Alutiiq Toggling Harpoon: for hunting seals, sea lions, Prince William Sound, and more on the Alutiiq or Aleut of Kodiak Island, Alaska Peninsula and Kenai Peninsula, including villages with map, people, ancestors, artifacts, more on Alutiiq of Kodiak Island who used barbed and toggling harpoons

Barbed Harpoons: known from the Ocean Bay period (5500-1500 B.C.) on Kodiak Island where toggling harpoons appeared during the Kachemak phase starting 3800 years ago, and more on barbed & toggling harpoons from Kodiak Island [map] which is 250 miles southwest of Anchorage

Unilaterally Barbed Harpoon Head: 4000 BP, Rosie's Rockshelter on Hecata Island, southeast Alaska, where new harpoon forms appear 1000 BP, and image of a unilaterally barbed harpoon from Alaska or Northwest Coast

Bone Harpoon Head from Point Barrow, Northern Alaska, ca. 1500 A.D., plus a Bone Toggle Harpoon Head showing the hole for the line and the slot for the point and toy harpoon head, both from Barrow, and thought to be 300 to 500 years old, and info on hunting seals, walrus and whales plus an ancient seal dart of ivory and a bone dart and ornamented foreshaft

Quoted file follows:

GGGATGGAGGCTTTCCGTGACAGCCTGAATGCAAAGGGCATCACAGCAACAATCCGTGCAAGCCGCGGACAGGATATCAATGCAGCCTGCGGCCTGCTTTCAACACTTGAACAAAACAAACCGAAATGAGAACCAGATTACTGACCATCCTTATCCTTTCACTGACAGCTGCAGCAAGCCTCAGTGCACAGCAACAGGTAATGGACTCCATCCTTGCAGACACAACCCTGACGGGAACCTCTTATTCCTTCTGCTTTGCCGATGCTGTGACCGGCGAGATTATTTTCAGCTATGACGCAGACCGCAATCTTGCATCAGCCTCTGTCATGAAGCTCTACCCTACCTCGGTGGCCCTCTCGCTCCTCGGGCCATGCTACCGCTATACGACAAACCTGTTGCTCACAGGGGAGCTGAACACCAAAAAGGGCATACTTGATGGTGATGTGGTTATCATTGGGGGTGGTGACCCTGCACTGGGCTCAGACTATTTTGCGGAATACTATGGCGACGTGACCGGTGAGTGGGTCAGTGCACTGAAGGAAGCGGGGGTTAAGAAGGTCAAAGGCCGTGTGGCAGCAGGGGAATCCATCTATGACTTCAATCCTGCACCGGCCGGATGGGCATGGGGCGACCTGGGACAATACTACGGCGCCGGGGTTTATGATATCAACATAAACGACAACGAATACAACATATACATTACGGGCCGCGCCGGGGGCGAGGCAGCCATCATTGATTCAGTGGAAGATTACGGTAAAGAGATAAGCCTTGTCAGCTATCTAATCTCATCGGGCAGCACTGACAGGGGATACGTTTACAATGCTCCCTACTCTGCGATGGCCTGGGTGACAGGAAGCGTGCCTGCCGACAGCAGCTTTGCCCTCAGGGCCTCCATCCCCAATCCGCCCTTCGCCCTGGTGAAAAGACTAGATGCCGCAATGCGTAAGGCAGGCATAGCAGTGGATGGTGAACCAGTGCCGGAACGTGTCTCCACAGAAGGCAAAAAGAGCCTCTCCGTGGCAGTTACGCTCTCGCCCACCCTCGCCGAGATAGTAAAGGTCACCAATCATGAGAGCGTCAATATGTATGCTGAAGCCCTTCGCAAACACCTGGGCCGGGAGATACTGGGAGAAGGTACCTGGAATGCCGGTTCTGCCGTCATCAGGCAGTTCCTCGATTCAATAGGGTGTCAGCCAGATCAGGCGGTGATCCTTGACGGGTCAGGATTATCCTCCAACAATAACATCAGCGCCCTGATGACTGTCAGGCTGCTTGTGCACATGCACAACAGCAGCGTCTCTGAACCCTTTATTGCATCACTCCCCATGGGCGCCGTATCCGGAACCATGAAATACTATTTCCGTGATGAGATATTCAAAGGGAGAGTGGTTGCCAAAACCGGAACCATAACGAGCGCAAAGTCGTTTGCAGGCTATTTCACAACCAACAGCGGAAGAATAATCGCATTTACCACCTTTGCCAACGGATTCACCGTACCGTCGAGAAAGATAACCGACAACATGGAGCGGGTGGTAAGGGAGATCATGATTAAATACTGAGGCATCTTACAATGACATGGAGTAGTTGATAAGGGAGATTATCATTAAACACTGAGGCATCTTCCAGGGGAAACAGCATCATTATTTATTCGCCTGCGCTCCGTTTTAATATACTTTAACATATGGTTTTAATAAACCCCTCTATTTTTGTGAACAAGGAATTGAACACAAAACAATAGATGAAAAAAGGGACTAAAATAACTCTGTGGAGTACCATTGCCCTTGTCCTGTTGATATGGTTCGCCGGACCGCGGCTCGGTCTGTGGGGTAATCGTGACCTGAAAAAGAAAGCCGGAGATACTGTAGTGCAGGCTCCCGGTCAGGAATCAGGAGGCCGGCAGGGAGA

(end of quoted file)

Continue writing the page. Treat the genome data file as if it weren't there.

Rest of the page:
Inupiat Adopt New Technology: about 1870, North Slope Eskimo hunters swapped older stone or bone blades for metal harpoon blades, and an Eskimo toggle harpoon with metal blade in a bone head, and another harpoon

Elderly bowhead whales that survive hunting contain ancient harpoons

Aleutians      [ Top ]

Aleut Harpoon Model: from Commander Islands, Russia [click image to see] and an Aleut kayak - hunter holds harpoon with attached line, floats. Aleut hunters used aconite poison on harpoons to hunt whales

Harpoon Points of Bone: among ancient artifacts in the Aleutians, along with fish hooks, net sinkers, projectile points - and shell middens